William Perm summarized the Magna Carta thus: “First, It asserts Englishmen to be free; that's Liberty. Secondly, they that have free-holds, that's Property.” Since at least the seventeenth century, liberals have not only understood liberty and property to be fundamental, but to be somehow intimately related or interwoven. Here, however, consensus ends; liberals present an array of competing accounts of the relation between liberty and property. Many, for instance, defend an essentially instrumental view, typically seeing private property as justified because (...)
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  33. added 2020-05-21
    The Practice of Rights. [REVIEW]Richard Wasserstrom - 1977 - Political Theory 5 (4):545-550.
  34. added 2020-05-20
    Moral Responsibilities of Bystanders.Thomas E. Hill Jr - 2010 - Journal of Social Philosophy 41 (1):28-39.
  35. added 2020-05-20
    Two Moral Strategies Regarding Abortion.Keith Allen Korcz - 2002 - Journal of Social Philosophy 33 (4):581-605.
  36. added 2020-05-20
    A Multicultural Continuum: A Critique of Will Kymlicka’s Ethnic‐Nation Dichotomy.Iris Marion Young - 1997 - Constellations 4 (1):48-53.
  37. added 2020-05-20
    The Philosophy of Civil Rights.Joseph V. Trunk - 1939 - Proceedings and Addresses of the American Philosophical Association 15:21.
  38. added 2020-05-19
    Exploring Extreme Violence.Tibor R. Machan - 1990 - Journal of Social Philosophy 21 (1):92-97.
  39. added 2020-05-18
    Normative Political Theory, Democratic Politics and Minority Rights.Nenad Stojanović - 2017 - Critical Review of International Social and Political Philosophy 20 (1):101-113.
    © 2016 Informa UK Limited, trading as Taylor & Francis Group. In Equal Recognition, Alan Patten argues that in a proper relationship between normative political theory and democratic politics, we must make a clear distinction between two questions related to cultural rights: authority and the substance of deliberation. The question he wants to explore, however, is not the authority question but the substantive question. The aim of this article is to show that an account of equal recognition cannot bracket out (...)
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  40. added 2020-05-18
    Dispositional Neutrality and Minority Rights.Kasper Lippert-Rasmussen - 2017 - Critical Review of International Social and Political Philosophy 20 (1):49-62.
  41. added 2020-05-18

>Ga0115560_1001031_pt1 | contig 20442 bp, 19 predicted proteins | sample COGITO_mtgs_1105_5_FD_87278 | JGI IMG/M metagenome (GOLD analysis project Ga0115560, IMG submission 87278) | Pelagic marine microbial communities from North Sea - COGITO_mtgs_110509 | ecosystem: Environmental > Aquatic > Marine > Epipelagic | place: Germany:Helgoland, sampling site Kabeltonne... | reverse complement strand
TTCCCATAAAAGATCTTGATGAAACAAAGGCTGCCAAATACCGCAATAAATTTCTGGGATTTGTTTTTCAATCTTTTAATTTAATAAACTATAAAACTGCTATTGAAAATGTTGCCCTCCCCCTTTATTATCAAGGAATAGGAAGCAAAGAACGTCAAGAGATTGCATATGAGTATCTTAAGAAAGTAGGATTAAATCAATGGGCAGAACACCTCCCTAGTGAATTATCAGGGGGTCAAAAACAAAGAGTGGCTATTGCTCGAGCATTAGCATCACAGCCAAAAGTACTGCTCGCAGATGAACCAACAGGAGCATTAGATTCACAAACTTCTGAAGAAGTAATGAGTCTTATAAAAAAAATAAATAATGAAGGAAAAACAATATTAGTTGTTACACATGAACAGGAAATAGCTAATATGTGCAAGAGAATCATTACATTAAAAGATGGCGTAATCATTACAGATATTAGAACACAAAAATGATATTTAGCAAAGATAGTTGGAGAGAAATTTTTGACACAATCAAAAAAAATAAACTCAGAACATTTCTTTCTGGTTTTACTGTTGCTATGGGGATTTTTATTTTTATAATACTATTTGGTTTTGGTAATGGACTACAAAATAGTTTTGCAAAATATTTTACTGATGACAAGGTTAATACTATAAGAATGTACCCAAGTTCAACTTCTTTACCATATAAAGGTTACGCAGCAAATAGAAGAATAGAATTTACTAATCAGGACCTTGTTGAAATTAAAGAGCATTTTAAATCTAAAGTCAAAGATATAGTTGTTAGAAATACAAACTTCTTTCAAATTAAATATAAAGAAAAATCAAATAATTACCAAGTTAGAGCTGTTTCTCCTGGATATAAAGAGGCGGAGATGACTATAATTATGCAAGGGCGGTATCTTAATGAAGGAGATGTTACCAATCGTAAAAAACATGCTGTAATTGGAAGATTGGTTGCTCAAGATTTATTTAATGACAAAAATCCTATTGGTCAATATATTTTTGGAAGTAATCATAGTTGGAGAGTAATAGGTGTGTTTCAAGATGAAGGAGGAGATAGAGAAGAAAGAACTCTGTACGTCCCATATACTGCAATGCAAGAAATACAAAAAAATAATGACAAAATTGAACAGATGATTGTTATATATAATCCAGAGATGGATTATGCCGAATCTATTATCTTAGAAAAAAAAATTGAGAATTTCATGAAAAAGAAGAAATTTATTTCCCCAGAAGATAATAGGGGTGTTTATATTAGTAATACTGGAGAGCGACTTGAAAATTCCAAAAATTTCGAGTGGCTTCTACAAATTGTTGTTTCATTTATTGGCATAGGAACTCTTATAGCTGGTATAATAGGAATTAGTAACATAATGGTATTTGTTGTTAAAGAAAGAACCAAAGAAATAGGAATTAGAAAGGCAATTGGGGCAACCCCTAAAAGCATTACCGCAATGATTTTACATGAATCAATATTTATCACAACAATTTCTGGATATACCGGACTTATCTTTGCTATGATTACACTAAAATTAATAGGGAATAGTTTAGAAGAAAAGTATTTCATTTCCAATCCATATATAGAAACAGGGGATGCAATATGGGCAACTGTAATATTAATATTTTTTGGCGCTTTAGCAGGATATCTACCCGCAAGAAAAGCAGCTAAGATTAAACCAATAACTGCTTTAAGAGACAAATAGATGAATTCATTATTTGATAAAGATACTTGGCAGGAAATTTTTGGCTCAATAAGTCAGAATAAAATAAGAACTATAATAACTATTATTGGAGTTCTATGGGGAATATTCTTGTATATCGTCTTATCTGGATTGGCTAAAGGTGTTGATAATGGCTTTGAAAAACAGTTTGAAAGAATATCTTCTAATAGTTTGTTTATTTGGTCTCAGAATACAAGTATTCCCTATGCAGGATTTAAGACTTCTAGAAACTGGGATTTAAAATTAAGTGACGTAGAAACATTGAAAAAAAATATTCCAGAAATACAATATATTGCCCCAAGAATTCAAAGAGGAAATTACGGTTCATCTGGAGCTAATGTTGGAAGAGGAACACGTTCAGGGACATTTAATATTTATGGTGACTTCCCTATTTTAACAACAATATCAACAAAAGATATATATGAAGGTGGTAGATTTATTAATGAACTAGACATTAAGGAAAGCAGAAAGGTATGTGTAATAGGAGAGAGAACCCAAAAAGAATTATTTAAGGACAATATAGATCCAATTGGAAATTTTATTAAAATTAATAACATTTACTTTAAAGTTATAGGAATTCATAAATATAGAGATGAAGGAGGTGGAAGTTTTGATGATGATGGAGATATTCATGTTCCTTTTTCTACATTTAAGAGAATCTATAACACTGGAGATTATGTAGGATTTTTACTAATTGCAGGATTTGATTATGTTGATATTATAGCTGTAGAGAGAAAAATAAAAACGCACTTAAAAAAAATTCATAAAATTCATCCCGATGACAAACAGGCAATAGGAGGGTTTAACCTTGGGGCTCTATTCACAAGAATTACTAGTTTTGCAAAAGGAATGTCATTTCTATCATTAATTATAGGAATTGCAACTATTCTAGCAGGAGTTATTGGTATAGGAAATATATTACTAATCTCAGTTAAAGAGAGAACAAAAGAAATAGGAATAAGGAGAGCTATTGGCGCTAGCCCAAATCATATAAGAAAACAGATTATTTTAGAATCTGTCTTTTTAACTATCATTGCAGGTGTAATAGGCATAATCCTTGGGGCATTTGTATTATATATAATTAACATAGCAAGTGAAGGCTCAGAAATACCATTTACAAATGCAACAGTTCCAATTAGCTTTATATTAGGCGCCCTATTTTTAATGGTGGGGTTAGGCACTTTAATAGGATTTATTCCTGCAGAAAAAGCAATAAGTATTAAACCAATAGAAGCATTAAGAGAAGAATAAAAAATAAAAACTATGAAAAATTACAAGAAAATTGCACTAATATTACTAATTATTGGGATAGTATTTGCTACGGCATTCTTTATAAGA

Fairness and Equal Recognition.Denise G. Réaume - 2017 - Critical Review of International Social and Political Philosophy 20 (1):63-74.
  42. added 2020-05-18
    Review Article: The Moral Right to Health: A Survey of Available Conceptions.Benedict E. Rumbold - 2015 - Critical Review of International Social and Political Philosophy:1-21.
    In recent years, there has been increasing recognition of both the philosophical questions engendered by the idea of a human right to health and the potential of philosophical analysis to help in the formulation of better policy. In this article, I attempt to locate recent work on the moral right to health in a number of historically established conceptions, with the aim of providing a map of the conceptual landscape as to the claims expressed by such a right.
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  43. added 2020-05-18
    A Kantian Argument for Sovereignty Rights of Indigenous Peoples.Thomason Krista - 2014 - Public Reason 6 (1-2):21-34.
    Kant’s non-voluntarist conception of political obligation has led some philosophers to argue that he would reject self-government rights for indigenous peoples. Some recent scholarship suggests, however, that Kant’s critique of colonialism provides an argument in favor of granting self-government rights. Here I argue for a stronger conclusion: Kantian political theory not only can but must include sovereignty for indigenous peoples. Normally these rights are considered redress for historic injustice. On a Kantian view, however, I argue that they are not remedial. (...)
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  44. added 2020-05-18
    Wrongful Beneficence: Exploitation and Third World Sweatshops.Chris Meyers - 2004 - Journal of Social Philosophy 35 (3):319-333.
  45. added 2020-05-18
    The Child's Right to an Open Future?Claudia Mills - 2003 - Journal of Social Philosophy 34 (4):499-509.
  46. added 2020-05-18
    Confucian and Liberal Ethics for Public Policy: Holistic or Atomistic?Andrew Brennan & Julia Tao - 2003 - Journal of Social Philosophy 34 (4):572-589.
  47. added 2020-05-18
    The Social Relativity of Justice and Rights Thesis.John Hund - 1993 - Kriterion - Journal of Philosophy 6 (1):18-19.
  48. added 2020-05-18
    The Abortion Battle And World Hunger.Thomas Pogge - 1991 - Journal of Social Philosophy 22 (2):12-13.
  49. added 2020-05-17
    A Political Theory of Territory.Caleb Yong - 2017 - Contemporary Political Theory 16 (2):293-298.
  50. added 2020-05-17
    Foucault and the Politics of Rights.Karen Zivi - 2017 - Contemporary Political Theory 16 (2):313-316.
1 — 50 / 256